Most cellular biology has focused on eukaryotes, but just as interesting are the prokaryotic bacteria. As the most ancient life form, bacteria have primitive features and are characterized as single celled organisms. Presumed to be asocial and reclusive, bacteria were once thought to lack cell to cell communication systems. Evidence of cell-cell communication was discovered in the marine bacterium Vibrio fischeri (Nealson & Hasting 1979). In dilute concentrations, Vibrio did not bioluminesce, but when the bacteria density was sufficient, secreted chemical signals reached neighboring cells and triggered bioluminescence.
The mechanism involves the production, then release, and finally adherence to receptors of hormorne-like molecules called autoinducers (see figure 1). Termed quorum sensing, this intra and inter-species communication blurs the definition of multicellularity (Waters & Bassler 2005). Quorum sensing can occur through species-specific autoinducers or through general broadcast autoinducers shared by many species. The interplay between autoinducers and their receptors controls gene expression and ultimately the synchronized behavior in bacterial populations.
Quorum sensing circuits are responsible for virulence gene activation in many pathogens. Knowing this, a novel antibiotic concept has been developed which utilizes antagonists to jam the receptors and prevent the expression of virulence genes in a bacterial population. The autoinducers used by gram-negative bacteria are usually acyl-homoserine lactone molecules(AHLs) (Chen et al 2011). Numerous pathogenic bacteria are known to use the LuxR protein family quorum sensing mechanism shown above to detect the AHLs (Fig 1). Previous work has identified several quorum-sensing antagonists, but their mechanism had previously remained a mystery.
Chen et al. studied the antagonist mechanism used in blocking the AHL:LuxR complex in the human pathogen Chromobacterium violaceum. Using a variety of methods from genetics to x-ray crystallography, the researchers characterized the LuxR type protein CviR. Without an autoinducer the proteins are unstable, but a stable complex is formed when the autoinducer is present (see Figure 2). In the stable form, virulence genes are activated. Chen et al. show that it is possible to develop antagonists that function by stabilizing transient interdomain interactions, giving rise to an inactive configuration (Chen et al. 2011). Essentially, the antagonist blocks the autoinducers by binding in its place, rendering the site inactive. Such a system worked as long as the antagonist induced a closed conformation, which is unable to bind to the DNA domain. Future research is being conducted to identify molecules that preferentially bind in place of the autoinducer and that favor an inactivating interaction. These new molecules may lead to the application of anti-quorum sensing molecules to therapeutic antibiotics.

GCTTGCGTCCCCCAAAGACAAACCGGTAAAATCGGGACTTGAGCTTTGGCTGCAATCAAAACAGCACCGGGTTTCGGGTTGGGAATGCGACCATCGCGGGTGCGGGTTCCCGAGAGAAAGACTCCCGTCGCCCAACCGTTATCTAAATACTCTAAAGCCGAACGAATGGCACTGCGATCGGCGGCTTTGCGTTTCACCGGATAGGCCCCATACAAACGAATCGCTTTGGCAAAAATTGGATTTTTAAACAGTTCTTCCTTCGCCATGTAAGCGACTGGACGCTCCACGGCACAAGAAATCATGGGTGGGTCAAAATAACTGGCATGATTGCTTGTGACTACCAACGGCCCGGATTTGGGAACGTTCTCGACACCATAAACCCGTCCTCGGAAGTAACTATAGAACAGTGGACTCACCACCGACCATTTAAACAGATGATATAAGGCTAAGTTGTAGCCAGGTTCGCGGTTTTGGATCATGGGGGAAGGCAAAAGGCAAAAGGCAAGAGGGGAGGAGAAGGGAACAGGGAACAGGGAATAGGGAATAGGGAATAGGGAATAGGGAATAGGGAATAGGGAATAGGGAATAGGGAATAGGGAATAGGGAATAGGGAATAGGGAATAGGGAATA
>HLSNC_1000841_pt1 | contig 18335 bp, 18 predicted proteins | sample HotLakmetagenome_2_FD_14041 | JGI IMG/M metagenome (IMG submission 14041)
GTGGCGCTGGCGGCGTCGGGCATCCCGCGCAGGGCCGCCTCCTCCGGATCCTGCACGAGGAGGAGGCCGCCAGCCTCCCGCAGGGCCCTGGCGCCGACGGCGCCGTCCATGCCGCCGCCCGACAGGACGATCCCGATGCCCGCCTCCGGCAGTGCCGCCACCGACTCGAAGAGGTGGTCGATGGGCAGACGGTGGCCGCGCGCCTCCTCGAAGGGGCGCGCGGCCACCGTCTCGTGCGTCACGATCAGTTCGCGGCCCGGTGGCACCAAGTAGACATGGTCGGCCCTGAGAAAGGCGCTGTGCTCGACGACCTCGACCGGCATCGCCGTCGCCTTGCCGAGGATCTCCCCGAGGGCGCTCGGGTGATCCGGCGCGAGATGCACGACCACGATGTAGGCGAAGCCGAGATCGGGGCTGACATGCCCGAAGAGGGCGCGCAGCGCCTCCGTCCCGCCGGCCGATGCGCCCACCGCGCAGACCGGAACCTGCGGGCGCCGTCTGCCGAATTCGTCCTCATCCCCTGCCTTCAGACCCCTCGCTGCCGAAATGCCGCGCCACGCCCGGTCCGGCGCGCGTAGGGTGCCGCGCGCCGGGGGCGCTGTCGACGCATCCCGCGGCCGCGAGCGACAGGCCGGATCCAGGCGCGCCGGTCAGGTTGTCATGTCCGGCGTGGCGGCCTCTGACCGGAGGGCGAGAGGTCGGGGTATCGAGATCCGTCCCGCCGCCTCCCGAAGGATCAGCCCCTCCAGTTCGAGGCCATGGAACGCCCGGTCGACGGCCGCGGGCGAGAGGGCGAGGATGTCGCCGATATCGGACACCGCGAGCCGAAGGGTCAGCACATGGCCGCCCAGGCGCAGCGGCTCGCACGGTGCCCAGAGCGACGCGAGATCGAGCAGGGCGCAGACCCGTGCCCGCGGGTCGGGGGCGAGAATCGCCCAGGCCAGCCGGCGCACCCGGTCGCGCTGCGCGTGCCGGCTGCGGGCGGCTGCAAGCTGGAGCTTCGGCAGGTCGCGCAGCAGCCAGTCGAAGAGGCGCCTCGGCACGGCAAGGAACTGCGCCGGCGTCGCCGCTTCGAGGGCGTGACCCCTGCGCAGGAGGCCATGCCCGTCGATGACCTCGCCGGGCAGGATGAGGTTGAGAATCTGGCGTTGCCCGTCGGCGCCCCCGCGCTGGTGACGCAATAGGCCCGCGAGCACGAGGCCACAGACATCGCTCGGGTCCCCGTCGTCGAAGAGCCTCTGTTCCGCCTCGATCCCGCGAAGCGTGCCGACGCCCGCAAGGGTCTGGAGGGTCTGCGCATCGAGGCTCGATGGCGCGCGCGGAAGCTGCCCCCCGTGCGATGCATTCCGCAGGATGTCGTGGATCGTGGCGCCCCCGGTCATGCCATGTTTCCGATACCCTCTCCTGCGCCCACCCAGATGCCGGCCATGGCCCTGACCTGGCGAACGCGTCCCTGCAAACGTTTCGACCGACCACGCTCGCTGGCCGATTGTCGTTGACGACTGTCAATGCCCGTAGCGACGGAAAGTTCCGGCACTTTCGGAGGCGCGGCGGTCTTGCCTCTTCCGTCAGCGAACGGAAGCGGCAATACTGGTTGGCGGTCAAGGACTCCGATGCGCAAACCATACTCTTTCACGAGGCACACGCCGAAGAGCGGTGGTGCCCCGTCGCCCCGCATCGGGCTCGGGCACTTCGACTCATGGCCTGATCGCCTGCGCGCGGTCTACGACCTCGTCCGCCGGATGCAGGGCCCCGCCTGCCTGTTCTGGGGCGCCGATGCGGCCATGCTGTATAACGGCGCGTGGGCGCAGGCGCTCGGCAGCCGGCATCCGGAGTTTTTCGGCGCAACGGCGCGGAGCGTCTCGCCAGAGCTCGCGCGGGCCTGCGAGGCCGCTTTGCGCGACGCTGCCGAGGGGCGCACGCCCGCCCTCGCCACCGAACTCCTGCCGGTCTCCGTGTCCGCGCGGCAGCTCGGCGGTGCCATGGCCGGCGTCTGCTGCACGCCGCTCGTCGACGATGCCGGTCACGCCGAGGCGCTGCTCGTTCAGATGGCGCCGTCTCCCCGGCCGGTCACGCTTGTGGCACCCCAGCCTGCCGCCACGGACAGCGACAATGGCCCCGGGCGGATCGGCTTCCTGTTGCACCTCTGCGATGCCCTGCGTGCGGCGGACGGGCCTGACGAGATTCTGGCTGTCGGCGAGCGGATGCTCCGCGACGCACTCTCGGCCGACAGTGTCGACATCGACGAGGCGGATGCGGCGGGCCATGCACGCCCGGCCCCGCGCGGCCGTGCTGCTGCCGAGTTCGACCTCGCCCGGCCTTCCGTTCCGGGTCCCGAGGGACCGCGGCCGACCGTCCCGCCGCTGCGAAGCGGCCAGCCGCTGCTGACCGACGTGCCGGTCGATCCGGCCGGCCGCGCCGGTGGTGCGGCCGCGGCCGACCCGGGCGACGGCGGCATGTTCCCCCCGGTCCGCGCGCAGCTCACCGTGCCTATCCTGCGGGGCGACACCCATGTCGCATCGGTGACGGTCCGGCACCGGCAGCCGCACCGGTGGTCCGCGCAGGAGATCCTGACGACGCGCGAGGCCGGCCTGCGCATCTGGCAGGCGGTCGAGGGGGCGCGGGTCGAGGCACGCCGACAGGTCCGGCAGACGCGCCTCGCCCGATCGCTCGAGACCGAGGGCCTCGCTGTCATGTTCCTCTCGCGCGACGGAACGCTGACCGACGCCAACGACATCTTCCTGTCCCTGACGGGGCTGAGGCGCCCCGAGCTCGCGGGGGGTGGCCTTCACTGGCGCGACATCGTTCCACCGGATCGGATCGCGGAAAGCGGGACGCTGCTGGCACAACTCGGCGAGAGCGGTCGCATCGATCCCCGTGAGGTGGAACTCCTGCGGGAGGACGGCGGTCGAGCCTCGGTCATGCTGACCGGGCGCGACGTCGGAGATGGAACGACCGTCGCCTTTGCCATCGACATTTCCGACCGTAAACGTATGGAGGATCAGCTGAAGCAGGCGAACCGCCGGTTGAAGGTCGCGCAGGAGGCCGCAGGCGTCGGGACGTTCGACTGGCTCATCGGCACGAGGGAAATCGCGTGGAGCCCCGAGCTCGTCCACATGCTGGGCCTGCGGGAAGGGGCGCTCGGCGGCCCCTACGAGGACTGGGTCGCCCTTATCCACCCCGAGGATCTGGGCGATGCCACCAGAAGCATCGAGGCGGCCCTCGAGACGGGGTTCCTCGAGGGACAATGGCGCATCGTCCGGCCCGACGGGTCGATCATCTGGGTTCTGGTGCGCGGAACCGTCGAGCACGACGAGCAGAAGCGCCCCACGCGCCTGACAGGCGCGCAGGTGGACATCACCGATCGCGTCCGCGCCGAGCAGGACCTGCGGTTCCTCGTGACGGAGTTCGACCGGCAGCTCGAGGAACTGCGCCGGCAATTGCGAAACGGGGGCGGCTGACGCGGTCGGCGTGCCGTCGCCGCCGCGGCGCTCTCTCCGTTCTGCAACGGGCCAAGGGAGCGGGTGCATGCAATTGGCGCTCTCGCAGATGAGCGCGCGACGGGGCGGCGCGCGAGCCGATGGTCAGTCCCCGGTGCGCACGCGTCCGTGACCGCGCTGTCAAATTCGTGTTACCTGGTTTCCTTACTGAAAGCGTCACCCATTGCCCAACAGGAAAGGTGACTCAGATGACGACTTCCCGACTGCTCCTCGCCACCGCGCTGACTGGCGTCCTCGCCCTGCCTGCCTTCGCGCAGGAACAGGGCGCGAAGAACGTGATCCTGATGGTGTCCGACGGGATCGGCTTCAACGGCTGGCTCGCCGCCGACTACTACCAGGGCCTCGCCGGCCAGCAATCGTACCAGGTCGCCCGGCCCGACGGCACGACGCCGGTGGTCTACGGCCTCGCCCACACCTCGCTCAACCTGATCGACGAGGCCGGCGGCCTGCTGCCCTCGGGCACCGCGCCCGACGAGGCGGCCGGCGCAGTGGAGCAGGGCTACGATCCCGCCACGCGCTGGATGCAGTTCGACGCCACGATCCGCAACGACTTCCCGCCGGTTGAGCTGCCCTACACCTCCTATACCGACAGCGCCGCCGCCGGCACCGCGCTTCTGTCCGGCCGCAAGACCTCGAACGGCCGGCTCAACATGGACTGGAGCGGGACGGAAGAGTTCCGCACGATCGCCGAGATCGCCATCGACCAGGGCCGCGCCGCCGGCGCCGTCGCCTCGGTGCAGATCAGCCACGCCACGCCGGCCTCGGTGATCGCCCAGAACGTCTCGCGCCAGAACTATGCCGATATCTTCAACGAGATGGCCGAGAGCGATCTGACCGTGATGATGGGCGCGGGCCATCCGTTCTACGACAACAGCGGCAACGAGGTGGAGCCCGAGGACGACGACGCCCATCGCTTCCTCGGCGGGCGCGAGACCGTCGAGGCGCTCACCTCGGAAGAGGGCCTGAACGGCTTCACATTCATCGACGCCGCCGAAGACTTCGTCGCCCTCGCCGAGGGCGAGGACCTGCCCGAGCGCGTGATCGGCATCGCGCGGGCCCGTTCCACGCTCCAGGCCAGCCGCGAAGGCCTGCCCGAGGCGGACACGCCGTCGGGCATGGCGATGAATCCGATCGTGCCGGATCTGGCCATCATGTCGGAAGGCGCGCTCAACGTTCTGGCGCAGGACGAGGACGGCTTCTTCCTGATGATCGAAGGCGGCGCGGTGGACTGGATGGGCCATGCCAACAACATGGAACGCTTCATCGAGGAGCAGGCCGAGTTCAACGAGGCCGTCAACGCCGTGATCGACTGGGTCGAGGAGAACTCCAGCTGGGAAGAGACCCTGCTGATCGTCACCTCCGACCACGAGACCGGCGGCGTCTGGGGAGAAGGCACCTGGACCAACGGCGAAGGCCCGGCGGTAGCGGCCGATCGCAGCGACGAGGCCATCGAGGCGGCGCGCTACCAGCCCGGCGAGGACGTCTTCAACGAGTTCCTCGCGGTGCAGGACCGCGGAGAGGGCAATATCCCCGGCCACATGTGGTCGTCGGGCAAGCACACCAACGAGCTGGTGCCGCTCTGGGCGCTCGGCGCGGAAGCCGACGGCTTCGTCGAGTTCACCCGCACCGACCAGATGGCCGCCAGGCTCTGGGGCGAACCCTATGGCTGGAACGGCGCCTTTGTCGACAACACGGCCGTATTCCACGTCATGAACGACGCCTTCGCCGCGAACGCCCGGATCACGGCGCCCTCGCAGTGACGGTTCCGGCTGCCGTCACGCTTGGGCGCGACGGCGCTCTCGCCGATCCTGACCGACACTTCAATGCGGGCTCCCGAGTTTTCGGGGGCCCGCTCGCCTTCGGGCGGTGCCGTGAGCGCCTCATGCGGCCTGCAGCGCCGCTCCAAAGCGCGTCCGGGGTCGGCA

In a period when the development of antibiotics is declining and the number of antibiotic resistant bacteria is on the rise, advancements in the field of quorum sensing have promising application. The autoinducers are both species specific and generic, so particular pathogenic bacteria can be targeted through this type of antibiotic. Intuitively one could also create a pro-quorum sensing molecule to increase the function of beneficial bacteria. Now that scientists have cracked the code, we are on our way to ending bad communication.
G. Chen, LR Swem, DL Swem, DL Stauff, CT O’Loughlin, PD Jeffrey, BL Bassler, FM Hughson. (2011) A Strategy for Antagonizing Quorum Sensing. Molecular Cell 42, 199–209.
CM Waters & BL Bassler. (2005) Quorum Sensing: Cell-to-Cell Communication in Bacteria. Annu. Rev. Cell Dev. Biol. 21:319–46.
KH Nealson & JW Hastings (1979). Bacterial Bioluminesence: Its Control and Ecological Significance. Microbiiological Reviews 43:496-518.